Though it was currently moving towards the Bahamas, NOAA noted a deep-layer trough would pull it northwards once again within four days. What it would do thereafter was all up for considerable debate. Would it make landfall in the eastern United States? Would it be pulled away towards Bermuda and out-to-sea? The storm was lurching, and it was still uncertain which way it would drunkenly stumble. If direction was indeterminate, the one thing NOAA was willing to bet on by Discussion 11 was the power of the storm: "the intensity forecast calls for Joaquin to peak as a major hurricane in about 72 hours, and it is possible it could be stronger than currently forecast."
It was only after Advisory 11A, when I saw the five-day track was predicted to make landfall somewhere along the U.S. east coast with hurricane force that I began to mobilize the GlobalCommit.org community. The first notices I posted were in the Rockaways - Hurricane Sandy News community on Facebook. This group of over 4,000 people was created the morning after landfall of Superstorm Sandy in 2012. Its purpose was to help communicate vital updates, news, relief and recovery information, uniting residents of the neighborhoods of the Rockaways in New York City with a social community comprised of aid volunteers, non-profit staff, government officials, friends, and relatives. It is still active for long-term recovery needs, serving as a common ground for discussion of the storm and its aftermath, coastal resiliency needs (groins, sand replenishment), concerns of global warming and sea rise, personal and business recovery, and so on.
How you communicate such news to a community is crucial. I wanted to give them an honest head's up and fair assessment. Yet when news of a storm breaks, there is often an inducement of post-traumatic stress disorder (PTSD) for some disaster victims. Old wounds feel fresh. Bitter disappointments taste fresh once more. Rumors can fly. I did not wish to set off undue alarm or anxiety.
Throughout the afternoon, buzz began to build on Joaquin. It wasn't just for weather wonks any more. Major media outlets began to report on the storm. The winds could be as high as ~85 mph off-shore of the NY/NJ area by Monday 8 am. Yet there were still a myriad of tracks the storm could follow. By that evening, the consensus track had already shifted and moved towards the Chesapeake Bay region. I issued a follow-up commentary based on NOAA NHC Advisory 12.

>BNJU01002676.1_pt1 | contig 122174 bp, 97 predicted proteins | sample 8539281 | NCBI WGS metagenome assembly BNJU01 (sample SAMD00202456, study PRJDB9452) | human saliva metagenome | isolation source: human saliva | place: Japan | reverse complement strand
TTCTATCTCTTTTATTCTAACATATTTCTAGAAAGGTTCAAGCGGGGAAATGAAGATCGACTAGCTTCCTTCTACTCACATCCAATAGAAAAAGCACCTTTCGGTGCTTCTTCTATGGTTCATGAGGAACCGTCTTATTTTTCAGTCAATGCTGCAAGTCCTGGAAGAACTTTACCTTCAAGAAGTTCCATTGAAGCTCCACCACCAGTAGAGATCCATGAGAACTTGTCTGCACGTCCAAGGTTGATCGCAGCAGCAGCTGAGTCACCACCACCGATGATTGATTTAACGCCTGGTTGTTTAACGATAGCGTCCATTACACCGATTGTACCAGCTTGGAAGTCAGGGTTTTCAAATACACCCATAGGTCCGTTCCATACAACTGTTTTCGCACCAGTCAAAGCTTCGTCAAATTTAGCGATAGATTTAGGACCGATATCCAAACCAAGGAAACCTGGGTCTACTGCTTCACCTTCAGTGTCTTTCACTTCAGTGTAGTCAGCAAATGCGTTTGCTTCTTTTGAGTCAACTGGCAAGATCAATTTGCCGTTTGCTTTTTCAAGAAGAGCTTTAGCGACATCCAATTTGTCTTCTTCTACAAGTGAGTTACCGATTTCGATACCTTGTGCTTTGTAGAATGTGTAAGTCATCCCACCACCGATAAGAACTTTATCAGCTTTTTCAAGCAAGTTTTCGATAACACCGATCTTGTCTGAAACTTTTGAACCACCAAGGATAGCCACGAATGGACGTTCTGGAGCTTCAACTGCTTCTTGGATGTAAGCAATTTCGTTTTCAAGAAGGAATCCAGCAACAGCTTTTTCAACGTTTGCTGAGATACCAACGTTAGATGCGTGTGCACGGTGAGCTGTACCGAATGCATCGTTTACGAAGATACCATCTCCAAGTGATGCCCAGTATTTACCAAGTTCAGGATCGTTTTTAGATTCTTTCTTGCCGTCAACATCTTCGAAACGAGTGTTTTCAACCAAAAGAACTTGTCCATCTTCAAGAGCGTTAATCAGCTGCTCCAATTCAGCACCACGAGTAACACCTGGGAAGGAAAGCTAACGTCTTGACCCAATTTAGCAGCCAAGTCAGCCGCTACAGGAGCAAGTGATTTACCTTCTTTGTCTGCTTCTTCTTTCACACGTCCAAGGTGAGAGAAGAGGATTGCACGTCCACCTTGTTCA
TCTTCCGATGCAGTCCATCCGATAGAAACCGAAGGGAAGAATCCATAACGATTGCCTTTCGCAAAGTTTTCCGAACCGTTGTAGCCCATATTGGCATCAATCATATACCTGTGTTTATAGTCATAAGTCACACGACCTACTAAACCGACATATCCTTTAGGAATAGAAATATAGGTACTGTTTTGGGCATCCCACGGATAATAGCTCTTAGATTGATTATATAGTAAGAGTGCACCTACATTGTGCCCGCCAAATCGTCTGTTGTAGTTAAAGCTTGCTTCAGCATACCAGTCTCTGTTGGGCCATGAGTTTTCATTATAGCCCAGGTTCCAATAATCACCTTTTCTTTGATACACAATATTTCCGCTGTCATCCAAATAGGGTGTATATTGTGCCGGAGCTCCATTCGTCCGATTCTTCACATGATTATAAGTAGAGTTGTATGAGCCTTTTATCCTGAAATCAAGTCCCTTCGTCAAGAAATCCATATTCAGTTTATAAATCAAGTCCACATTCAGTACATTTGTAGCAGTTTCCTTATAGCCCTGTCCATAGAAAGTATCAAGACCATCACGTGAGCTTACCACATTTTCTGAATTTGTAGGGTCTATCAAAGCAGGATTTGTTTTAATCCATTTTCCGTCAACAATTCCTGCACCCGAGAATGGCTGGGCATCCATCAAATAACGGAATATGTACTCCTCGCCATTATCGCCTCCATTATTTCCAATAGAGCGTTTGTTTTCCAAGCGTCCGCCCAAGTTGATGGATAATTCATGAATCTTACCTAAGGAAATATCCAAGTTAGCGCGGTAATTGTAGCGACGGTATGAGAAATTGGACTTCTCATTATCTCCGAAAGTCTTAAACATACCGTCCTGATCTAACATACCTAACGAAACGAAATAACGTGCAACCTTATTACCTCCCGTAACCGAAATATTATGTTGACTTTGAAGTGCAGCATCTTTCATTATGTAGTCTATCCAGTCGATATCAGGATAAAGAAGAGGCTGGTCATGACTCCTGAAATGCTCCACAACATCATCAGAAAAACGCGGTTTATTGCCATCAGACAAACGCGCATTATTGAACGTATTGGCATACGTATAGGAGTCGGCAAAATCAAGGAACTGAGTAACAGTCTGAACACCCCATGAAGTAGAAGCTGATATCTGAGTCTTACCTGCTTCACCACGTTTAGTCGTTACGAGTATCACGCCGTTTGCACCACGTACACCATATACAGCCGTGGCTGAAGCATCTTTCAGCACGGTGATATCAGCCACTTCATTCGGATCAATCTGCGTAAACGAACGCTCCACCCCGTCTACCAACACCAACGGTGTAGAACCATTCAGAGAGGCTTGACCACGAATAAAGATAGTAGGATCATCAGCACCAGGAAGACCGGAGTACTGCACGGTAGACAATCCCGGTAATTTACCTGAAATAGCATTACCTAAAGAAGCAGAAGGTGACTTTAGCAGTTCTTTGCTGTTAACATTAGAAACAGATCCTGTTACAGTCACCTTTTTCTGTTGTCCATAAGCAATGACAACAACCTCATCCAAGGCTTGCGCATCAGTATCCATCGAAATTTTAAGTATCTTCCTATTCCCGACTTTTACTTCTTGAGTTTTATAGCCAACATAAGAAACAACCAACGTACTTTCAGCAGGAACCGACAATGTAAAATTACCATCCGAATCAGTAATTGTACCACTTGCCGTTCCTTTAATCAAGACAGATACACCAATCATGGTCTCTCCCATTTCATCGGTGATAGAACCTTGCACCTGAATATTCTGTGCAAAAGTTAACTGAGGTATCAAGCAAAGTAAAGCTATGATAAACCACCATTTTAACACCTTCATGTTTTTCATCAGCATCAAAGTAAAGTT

However, what was obvious was that one location that was being directly impacted was the Bahamas. It was time to worry less about where the storm might end up, and open up a disaster recovery group that was focused upon where it was certain to be impacting. Thus, I launched the Hurricane Joaquin Facebook group, and began to invite some of the key folks from Rockaways - Hurricane Sandy News into it to "seed" it with seasoned disaster response and recovery veterans, such as other SMEM experts from Disaster Info Team and boots-on-the-ground organizations like Team Rubicon. I wrote up an initial mission statement:
Hurricane Joaquin group is for Social Media Emergency Management (SMEM), monitoring, reporting, and responding to the immediate and ongoing needs of communities impacted by Hurricane Joaquin. Created and moderated by staff of GlobalCommit.org as well as other concerned global citizens.
Then I began curating articles from reputable meteorological sources, such as NOAA, plus ClimateCentral.org and Accuweather.com. Headlines like "#HurricaneJoaquin is going to be wet." "How will Joaquin compare to Superstorm Sandy?" set expectations based on the best data we had at the time. I also began to add sources that would be of definite utility if it ever made U.S. landfall: FEMA flood maps, disaster and distress helplines such as SAMHSA, etc.
Plus, I took the time to customize the GlobalCommit Group Ground Rules for what would be acceptable in terms of courtesy and tone of discussion. People who are undergoing the anxiety of disaster recovery can range from all ends of calmness to rage to depression. But if we are going to build a group of hundreds, if not thousands, of people intercommunicating, a basis for group discussion is vital.
Next, I took to write an open letter to the Rockaways - Hurricane Sandy News community as a call-to-action. A request to "Pay-it-Forward" for all the assistance they had received in the aftermath of Sandy.
With the group established, it was time to call it a night. Or morning. Because I had worked nearly until dawn on 1 October preparing for Joaquin's next set of tricks.
Expect your first hours of activation to be intense. A lot of information needs to be marshaled. A lot of community "meta-discussions" can be had, like touching base with peers, doing a "gut-check" and building consensus before you decide to spring into action. Yet during such real-time emerging situations, sometimes you don't need to get caught up in committees-from-hell or analysis-paralysis. In this case, I made a personal executive decision. Everyone, once aware of it, was on-board. We all knew, no matter what happened, this was going to be big.
END OF PART ONE